The Inflation Report from the Bank of England shows that inflation is at the lowest level since inflation targeting started twenty odd years ago, that it may turn negative into deflation sometime in the Spring and stay close to zero for the remainder of 2015 said Mark Carney at the Inflation Report Conference.

As a result the Governor of the Bank of England has written an open letter to the Chancellor, George Osborne,  to explain why inflation is 'so low' and what the Monetary Policy Committee intends to do about it.

Mr carney also said that he expected to be writing a few more such letters to the Chancellor over the coming months.

But Mr Carney went on to say that modest global growth would continue due to three factors; firstly the halving of oil prices, secondly the use of stimulus by central banks and thirdly the reduction in global real interest rates.

Helal Miah, investment research analyst at The Share Centre, explains what it means for investors.

"In its statement this morning, the Bank of England said that it expects inflation to turn negative in the coming months, mainly due to the plunge in oil prices. Furthermore, it does not predict that inflation will reach the 2% target until 2017. However, as a result of the UK economy remaining robust and predictions that oil prices will slowly recover to $70 a barrel, investors should note that it believes deflation will only be temporary and inflation will pick up in the second half on 2015.

Bank of England FreeFoto.com"On the back of this news and Marc Carney's comments seeming slightly more hawkish than in the past, sterling has made modest gains suggesting that the first interest rate rise may happen a little sooner than markets had anticipated but still around early 2016."

"It does seem however, there is a risk that low inflation could last longer than predicted. In this scenario, the Bank of England will look to provide support to prices if low inflation became self-supporting. As a result, there may be the possibility of it boosting QE further or cutting the benchmark interest rate.

"This inflation report does not signal any major changes from what we already knew. Therefore, in this environment we feel that the equity market still represents the most attractive asset class for investors. This is due to good real incomes and the prospect of capital growth, as the economy continues along the path to recovery."

Gautam Batra, Investment Strategist at Signia Wealth, commented:

"Today's report may warn of deflation coming over the horizon, but as a symptom of low oil prices, the impact will be transitory.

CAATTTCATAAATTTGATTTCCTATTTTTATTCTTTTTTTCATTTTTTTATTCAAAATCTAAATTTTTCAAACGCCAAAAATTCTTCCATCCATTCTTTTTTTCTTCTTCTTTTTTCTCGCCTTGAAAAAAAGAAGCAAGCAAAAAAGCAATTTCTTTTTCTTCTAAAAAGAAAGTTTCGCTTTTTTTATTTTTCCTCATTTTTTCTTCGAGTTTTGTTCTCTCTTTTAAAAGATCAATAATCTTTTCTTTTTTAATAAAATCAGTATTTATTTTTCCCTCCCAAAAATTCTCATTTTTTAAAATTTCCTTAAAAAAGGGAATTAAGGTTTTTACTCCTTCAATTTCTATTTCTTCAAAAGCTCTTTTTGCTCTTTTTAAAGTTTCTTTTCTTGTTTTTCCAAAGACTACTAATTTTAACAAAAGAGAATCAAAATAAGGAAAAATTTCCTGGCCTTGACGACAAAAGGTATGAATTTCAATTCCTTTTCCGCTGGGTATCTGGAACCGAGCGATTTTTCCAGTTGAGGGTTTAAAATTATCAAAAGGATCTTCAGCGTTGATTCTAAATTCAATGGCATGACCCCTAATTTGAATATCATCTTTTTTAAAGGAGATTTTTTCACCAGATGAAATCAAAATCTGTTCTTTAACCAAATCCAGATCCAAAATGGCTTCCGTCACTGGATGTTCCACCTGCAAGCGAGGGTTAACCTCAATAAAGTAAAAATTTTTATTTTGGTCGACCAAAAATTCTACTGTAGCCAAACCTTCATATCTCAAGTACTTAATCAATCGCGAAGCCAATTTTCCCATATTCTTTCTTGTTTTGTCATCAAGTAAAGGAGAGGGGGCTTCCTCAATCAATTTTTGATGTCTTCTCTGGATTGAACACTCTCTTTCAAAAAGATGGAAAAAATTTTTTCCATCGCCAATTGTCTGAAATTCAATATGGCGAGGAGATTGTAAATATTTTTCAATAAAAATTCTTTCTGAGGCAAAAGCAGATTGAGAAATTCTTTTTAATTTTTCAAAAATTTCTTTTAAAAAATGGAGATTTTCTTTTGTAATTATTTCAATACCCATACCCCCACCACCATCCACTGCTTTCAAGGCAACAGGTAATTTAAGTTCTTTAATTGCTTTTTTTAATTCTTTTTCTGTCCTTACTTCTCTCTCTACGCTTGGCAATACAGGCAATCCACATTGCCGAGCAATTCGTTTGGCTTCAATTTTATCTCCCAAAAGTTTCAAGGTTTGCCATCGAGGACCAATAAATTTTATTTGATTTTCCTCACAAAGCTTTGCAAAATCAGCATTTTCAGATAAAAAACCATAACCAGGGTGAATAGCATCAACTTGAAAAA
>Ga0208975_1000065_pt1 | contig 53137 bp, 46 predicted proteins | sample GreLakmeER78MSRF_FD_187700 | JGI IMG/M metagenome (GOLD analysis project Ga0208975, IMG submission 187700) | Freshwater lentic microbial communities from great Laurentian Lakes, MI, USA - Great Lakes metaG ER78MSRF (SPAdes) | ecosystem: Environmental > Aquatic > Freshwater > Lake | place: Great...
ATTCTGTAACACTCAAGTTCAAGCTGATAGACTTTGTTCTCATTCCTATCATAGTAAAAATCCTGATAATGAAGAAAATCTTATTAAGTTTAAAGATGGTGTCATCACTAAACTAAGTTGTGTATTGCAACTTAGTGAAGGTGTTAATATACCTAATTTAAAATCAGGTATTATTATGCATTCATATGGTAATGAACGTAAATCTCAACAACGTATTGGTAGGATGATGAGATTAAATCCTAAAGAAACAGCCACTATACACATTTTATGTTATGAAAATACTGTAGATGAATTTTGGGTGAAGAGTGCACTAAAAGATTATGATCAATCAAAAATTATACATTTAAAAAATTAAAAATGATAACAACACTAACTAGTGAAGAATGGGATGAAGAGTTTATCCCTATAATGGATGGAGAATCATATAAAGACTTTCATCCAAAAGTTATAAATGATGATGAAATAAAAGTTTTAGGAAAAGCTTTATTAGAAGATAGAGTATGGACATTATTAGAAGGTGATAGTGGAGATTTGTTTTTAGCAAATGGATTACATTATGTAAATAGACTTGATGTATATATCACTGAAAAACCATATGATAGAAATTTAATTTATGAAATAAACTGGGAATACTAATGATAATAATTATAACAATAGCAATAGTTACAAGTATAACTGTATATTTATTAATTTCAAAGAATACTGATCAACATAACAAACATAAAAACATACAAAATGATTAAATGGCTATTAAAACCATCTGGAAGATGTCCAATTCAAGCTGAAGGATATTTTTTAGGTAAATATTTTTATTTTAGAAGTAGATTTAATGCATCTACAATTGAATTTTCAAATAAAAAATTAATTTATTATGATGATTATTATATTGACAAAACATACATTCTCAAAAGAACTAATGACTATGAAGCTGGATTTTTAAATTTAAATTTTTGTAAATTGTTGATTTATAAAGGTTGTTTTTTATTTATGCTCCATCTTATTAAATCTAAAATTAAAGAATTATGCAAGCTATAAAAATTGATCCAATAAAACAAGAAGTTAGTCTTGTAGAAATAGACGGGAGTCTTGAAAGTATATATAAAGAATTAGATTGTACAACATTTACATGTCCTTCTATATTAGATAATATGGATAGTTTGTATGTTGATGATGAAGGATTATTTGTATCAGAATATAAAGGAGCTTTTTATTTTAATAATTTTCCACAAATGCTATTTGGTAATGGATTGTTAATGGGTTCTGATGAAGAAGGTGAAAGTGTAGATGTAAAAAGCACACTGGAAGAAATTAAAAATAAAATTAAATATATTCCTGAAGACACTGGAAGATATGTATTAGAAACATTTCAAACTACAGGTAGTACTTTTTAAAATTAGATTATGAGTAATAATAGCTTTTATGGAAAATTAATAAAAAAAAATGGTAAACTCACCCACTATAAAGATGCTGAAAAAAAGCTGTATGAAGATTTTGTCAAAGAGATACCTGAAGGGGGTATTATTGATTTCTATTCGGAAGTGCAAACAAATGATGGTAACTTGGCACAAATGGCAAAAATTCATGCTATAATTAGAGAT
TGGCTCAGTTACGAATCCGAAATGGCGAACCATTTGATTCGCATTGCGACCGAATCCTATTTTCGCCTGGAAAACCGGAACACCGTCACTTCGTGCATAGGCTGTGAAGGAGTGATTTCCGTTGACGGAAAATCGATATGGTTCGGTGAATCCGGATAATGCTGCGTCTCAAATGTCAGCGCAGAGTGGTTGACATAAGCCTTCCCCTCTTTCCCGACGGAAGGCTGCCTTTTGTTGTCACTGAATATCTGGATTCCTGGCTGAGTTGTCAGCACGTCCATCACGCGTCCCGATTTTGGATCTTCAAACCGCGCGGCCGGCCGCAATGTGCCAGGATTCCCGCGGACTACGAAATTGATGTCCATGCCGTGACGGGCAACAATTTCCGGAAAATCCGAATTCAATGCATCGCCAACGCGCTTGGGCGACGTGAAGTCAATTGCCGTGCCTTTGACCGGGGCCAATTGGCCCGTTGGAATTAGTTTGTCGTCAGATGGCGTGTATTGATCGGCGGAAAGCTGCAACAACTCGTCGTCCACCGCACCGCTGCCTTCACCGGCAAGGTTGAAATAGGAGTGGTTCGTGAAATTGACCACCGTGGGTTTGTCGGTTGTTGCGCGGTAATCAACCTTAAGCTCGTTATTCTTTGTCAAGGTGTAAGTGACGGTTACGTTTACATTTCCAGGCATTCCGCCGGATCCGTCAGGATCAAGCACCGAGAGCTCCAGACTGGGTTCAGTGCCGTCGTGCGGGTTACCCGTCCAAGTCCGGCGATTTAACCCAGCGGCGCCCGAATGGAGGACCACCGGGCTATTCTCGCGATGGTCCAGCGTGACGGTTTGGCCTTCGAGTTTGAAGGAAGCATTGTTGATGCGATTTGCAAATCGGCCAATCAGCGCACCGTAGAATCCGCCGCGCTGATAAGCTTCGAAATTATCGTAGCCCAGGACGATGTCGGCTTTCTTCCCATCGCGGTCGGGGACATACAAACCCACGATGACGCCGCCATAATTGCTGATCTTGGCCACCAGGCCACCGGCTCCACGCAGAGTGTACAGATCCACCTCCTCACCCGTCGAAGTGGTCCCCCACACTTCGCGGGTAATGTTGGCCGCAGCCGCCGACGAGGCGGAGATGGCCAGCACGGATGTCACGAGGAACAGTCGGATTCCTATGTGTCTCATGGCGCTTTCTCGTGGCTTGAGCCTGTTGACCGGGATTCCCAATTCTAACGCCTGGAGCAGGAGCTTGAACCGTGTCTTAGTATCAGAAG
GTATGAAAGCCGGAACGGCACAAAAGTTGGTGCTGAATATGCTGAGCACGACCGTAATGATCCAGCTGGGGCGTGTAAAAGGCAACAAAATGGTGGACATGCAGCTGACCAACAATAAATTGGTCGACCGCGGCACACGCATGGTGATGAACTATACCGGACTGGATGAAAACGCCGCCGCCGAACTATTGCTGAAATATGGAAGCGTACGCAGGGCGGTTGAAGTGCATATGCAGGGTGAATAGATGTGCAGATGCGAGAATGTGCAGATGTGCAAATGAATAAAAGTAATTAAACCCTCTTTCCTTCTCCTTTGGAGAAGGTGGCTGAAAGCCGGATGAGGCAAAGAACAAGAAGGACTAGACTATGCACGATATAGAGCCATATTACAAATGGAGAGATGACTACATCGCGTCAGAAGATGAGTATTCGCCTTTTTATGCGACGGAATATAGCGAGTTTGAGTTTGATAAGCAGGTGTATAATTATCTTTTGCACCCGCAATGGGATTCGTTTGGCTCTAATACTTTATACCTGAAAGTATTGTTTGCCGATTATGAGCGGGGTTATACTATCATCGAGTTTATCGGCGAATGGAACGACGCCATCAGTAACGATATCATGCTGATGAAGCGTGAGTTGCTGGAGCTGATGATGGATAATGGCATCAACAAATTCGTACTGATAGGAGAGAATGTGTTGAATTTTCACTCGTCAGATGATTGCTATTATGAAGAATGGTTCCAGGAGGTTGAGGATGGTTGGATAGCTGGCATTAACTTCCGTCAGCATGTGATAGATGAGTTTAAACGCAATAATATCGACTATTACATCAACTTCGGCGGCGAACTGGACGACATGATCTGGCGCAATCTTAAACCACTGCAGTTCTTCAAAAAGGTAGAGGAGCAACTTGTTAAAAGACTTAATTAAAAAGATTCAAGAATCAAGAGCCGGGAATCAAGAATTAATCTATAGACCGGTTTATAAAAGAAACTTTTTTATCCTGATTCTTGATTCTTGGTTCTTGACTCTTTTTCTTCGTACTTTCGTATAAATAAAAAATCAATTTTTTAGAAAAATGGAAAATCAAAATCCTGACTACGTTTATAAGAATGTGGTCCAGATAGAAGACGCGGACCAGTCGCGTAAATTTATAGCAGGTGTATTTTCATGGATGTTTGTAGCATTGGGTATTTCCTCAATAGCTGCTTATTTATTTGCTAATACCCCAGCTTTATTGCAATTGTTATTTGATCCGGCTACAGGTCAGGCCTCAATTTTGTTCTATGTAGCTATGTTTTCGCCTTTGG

"All indications from the Bank of England suggest a lift off in interest rates from a shorter runway than the market currently expects. Rising wages and lower unemployment point to a resilient economy, and by downplaying risks from general elections and Europe, it seems monetary tightening may come sooner rather than later."

Nick Dixon, Investment Director at Aegon UK, said:

"The Bank of England may not be showing much concern over stalling inflation, as low food and oil prices are generally considered to be supportive of economic growth, but there seems to be grounds enough for the dovish members of the central bank to be even looking at an interest rate cut.

"The threat of deflation, together with sterling's gains against the euro, have created an unexpected challenge for the BoE, and we could see a 0.25% interest rate, and even a reinjection of quantitative easing, before the year is through."

Rain Newton-Smith, CBI Director of Economics, commented:

"While the risk of deflation is growing, it is unlikely that we will see falling prices for a prolonged period, as the pressure from lower oil prices unwinds ahead.

"Falling oil prices have knock-on benefits to the wider economy for companies and households, but the North Sea oil industry is being hit hard. As an immediate step, the Government should announce a commitment to reduce the Supplementary Charge in the Budget.

"With the Monetary Policy Committee alert to the risk of low inflation becoming entrenched, a rise in interest rates anytime soon seems off the cards."

TUC General Secretary Frances O'Grady said:

"This forecast should be a wake-up call to government. The Chancellor has already delivered the slowest recovery in British history along with dramatic falls in living standards. Deflation would be no surprise in Britain's slow growth, low pay economy, and would pose real risks to future growth and living standards.

"Responsibility for stabilising inflation cannot be left to the Bank alone. The government must come up with a credible plan to get wages rising faster. And the Chancellor should stop threatening the economy with the biggest austerity package in the developed world."

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